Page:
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When most people think of East Africa, hotels aren’t the first thing to come to mind. However, in recent years the growing adventure tourism industry in Rwanda and Uganda has set the stage for some world-class accommodations. Given the breathtaking landscape and the beautiful culture, the rapid growth of this region into a center for adventure travel is only natural.
On my journey throughout Rwanda and Uganda, which I set out on to meet endangered mountain gorillas face-to-face, I stayed at a few of these fine lodges and had the opportunity to experience African hospitality at its finest. There are stays that will be memorable for even the most seasoned traveler: a cozy retreat nestled in the rolling hills of the Ugandan countryside, a grand adventure lodge looking down onto the range of Virunga Volcanoes and more.
Mount Gahinga lodge sits at the base of the Mount Gahinga volcano — among others — and it offers individual luxury bandas and a central living space for relaxing at the end of the day. Nearby you have direct access to Mgahinga Gorilla National Park and a village where you can meet the locals and experience community projects that are funded by the Volcanoes Safaris Partnership Trust.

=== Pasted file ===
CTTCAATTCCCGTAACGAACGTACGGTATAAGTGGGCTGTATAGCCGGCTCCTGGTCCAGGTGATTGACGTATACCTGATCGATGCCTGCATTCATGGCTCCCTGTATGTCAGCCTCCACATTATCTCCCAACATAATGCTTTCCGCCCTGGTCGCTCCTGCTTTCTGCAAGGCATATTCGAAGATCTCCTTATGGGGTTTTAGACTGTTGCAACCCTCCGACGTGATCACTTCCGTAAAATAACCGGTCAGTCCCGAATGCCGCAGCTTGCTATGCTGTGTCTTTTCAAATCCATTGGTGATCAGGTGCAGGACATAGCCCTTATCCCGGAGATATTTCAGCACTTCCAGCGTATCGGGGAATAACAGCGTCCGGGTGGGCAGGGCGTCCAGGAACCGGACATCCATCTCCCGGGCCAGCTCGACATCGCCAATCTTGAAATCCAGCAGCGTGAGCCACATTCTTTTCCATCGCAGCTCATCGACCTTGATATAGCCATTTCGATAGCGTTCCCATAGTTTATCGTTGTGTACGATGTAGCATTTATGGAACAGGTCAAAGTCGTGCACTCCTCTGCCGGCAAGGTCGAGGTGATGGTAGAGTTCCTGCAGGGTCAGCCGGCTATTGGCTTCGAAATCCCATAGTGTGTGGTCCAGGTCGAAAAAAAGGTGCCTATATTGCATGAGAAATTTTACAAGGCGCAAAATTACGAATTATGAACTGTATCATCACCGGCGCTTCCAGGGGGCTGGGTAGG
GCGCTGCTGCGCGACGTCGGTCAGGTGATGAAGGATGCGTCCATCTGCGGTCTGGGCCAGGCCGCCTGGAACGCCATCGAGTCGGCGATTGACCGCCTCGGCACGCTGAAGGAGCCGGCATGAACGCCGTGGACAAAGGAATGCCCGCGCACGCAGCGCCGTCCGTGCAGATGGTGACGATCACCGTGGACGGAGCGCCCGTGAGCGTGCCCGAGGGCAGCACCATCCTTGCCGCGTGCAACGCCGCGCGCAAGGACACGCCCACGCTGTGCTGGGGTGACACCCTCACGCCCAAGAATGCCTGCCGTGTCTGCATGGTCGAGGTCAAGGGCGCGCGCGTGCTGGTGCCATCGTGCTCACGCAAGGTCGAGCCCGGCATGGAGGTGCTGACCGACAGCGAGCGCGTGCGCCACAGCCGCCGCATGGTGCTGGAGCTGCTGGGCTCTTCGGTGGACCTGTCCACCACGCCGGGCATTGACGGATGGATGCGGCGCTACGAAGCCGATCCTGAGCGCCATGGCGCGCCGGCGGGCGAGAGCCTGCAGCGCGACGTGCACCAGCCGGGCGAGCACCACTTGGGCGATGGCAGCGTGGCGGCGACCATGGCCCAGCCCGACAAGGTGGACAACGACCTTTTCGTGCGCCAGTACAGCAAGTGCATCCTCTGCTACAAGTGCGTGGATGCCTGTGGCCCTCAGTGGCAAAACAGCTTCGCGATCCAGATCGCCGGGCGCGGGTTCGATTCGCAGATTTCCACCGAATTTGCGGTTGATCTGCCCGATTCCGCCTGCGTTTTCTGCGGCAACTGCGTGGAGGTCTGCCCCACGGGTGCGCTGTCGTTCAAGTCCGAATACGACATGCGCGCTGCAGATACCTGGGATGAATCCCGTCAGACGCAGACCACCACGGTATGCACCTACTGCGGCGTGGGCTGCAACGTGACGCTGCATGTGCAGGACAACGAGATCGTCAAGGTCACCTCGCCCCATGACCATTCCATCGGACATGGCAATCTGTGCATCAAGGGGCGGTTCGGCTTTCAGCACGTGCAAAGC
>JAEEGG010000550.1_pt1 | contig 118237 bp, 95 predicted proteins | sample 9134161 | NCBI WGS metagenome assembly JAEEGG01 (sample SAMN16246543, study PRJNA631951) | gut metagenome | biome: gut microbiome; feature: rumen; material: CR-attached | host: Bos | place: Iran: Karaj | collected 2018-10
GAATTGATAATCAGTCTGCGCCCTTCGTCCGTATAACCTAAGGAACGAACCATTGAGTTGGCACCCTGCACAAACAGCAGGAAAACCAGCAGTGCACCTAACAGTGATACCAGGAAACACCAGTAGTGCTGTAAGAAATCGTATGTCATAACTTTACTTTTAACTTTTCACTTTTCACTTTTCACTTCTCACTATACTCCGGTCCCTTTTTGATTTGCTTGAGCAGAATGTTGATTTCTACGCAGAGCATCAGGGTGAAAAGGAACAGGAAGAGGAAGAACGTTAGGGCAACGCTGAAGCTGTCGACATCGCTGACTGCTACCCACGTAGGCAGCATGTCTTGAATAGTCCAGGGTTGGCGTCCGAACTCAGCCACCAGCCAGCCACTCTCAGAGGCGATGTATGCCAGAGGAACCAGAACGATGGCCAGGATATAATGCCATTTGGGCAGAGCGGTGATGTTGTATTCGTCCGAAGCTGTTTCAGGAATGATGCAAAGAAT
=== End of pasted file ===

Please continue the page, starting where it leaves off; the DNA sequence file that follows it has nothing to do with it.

Similar to the Mount Gahinga Lodge, the Virunga Lodge offers individual bandas and a large living space, coupled with service that’s second to none. What separates this lodge from the others (aside from the ~$900 per person nightly rate) is the location. Perched atop a mountain situated between two ancient caldera lakes, the Virunga Lodge provides you with a bird’s-eye view of the locale below and the entire range of Virunga Volcanoes right from your front porch.
By Chandler Bondurant
Tracking chimpanzees in their natural habitat, as they swing from the branches in the canopy high above the forest floor is nothing short of exhilarating. The chimps effortlessly cross and scamper through the trees above the gorge, and visitors on the other hand must cross the river using natural bridges in order to keep up with the chimps. So although the walk usually lasts only 2–3 hours, descending the steep gorge and crossing the log bridges over the river requires some agility and fitness.
Chimpanzee tracking is also available in nearby Kalinzu, a forest reserve 30 minutes drive from Kyambura Gorge Lodge where there is a community of about 40 habituated chimpanzees.